In the realm of paid work, women are engaged in the workforce less than men, their work tends to be more vulnerable (globally half of employed women are in vulnerable jobs) and they are under-represented in senior management (in businesses, women represent only 22 percent of senior managers.), reinforcing disadvantages. In the realm of unpaid work, women share more of the care burden (undertaking more childcare, care for elders and those with disabilities), which limits their options, discretionary free time and access to social pensions.
The report calls for reducing the burden of unpaid care work, expanding opportunities for women to engage in paid work. Outcomes could be improved by equal pay, flexible work, greater social protection, parental leave and addressing harassment and social norms that exclude women from work. There is also a need for valuing unpaid care work for advocacy and policy purposes.
Sustainable work refers to work that promotes human development while ensuring sustainability. It is critical not only for sustaining the planet, but also for ensuring work for future generations.
Some occupations can be expected to loom larger—railway technicians, for instance, as countries invest in mass transit systems. Terminated workers may predominate in sectors that draw heavily on natural resources or emit greenhouse gases or other pollutants. About 50 million people are employed globally in such sectors (7 million in coal mining, for example).
For sustainable work to become more widely prevalent, three developments are needed in parallel: termination, transformation and creation, each requiring specific actions by national and international policymakers, industry and other private sector actors, civil society and individuals.
Sustainable work (in the top-right square of the matrix in the infographic) takes place in developed and developing economies, but it can differ in scale, in the conditions of work, in the links to human development and in the implications for policy.
Policy options for enhancing human development through work have to be built around three broad clusters:
An agenda for action to build momentum for change is also needed pursuing a three-pillar approach—a New Social Contract, a Global Deal and the Decent Work Agenda.
The Human Development Index (HDI) is a composite index focusing on three basic dimensions of human development: to lead a long and healthy life, measured by life expectancy at birth; the ability to acquire knowledge, measured by mean years of schooling and expected years of schooling; and the ability to achieve a decent standard of living, measured by gross national income per capita. The HDI has an upper limit of 1.0.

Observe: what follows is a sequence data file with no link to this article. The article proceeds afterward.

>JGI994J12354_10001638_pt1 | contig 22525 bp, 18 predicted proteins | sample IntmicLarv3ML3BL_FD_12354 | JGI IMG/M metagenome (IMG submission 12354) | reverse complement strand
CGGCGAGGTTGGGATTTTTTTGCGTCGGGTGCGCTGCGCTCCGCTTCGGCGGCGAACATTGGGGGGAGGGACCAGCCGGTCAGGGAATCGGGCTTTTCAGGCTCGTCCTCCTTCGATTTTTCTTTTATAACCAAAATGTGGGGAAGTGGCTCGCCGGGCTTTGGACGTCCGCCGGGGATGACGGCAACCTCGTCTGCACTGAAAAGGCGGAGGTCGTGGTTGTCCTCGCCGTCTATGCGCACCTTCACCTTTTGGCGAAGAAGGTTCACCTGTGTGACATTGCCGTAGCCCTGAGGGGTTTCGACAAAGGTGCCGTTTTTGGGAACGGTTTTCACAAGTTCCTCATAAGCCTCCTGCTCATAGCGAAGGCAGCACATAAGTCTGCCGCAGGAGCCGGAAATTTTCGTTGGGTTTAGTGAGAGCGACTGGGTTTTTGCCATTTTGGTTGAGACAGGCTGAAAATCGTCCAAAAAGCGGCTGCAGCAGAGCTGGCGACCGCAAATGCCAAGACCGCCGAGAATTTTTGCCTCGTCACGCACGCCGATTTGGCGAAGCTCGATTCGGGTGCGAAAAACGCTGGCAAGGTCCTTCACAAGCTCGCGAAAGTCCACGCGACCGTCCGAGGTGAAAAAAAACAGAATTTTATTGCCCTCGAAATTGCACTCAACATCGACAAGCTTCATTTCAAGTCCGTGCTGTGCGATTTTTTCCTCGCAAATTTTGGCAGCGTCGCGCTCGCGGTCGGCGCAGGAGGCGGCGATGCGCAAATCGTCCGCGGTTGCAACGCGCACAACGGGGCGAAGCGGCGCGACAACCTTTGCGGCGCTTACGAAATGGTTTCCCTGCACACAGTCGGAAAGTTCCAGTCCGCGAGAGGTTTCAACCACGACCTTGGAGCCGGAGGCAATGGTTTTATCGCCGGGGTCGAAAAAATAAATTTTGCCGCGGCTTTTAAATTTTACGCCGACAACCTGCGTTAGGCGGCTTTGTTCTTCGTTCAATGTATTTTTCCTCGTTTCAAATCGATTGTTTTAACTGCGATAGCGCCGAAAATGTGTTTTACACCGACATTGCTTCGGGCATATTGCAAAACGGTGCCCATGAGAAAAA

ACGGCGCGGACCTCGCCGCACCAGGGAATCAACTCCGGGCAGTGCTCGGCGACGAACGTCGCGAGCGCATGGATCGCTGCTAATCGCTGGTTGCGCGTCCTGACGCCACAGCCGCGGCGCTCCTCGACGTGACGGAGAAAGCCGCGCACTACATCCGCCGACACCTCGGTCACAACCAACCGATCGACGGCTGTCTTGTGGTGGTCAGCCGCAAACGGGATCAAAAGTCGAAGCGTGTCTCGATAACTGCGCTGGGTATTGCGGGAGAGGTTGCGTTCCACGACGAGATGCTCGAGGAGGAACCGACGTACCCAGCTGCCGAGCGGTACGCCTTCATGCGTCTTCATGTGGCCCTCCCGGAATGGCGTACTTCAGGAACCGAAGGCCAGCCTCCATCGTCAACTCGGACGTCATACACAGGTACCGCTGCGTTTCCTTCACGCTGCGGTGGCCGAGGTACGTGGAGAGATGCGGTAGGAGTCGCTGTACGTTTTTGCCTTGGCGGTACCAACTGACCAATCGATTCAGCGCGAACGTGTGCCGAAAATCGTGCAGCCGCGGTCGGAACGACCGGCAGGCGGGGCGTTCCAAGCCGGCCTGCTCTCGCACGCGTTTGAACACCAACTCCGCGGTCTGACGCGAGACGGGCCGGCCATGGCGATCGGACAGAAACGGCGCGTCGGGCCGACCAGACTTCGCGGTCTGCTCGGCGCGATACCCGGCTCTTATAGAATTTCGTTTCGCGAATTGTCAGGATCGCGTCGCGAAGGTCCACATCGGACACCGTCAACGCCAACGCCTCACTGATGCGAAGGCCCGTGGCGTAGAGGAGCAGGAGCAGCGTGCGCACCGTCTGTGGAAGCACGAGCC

To measure human development more comprehensively, the Human Development Report also presents four other composite indices. The Inequality adjusted HDI discounts the HDI according to the extent of inequality. The Gender Development Index compares female and male HDI values. The Gender Inequality Index highlights women’s empowerment. And the Multidimensional Poverty Index measures non income dimensions of poverty.
The HDI was created to emphasize that people and their capabilities should be the ultimate criteria for assessing the development of a country, not economic growth alone. The HDI can also be used to question national policy choices, asking how two countries with the same level of GNI per capita can end up with different human development outcomes. These contrasts can stimulate debate about government policy priorities.
The Human Development Index (HDI) is a summary measure of average achievement in key dimensions of human development: a long and healthy life, being knowledgeable and have a decent standard of living. The HDI is the geometric mean of normalized indices for each of the three dimensions.
The health dimension is assessed by life expectancy at birth, the education dimension is measured by mean of years of schooling for adults aged 25 years and more and expected years of schooling for children of school entering age. The standard of living dimension is measured by gross national income per capita. The HDI uses the logarithm of income, to reflect the diminishing importance of income with increasing GNI. The scores for the three HDI dimension indices are then aggregated into a composite index using geometric mean.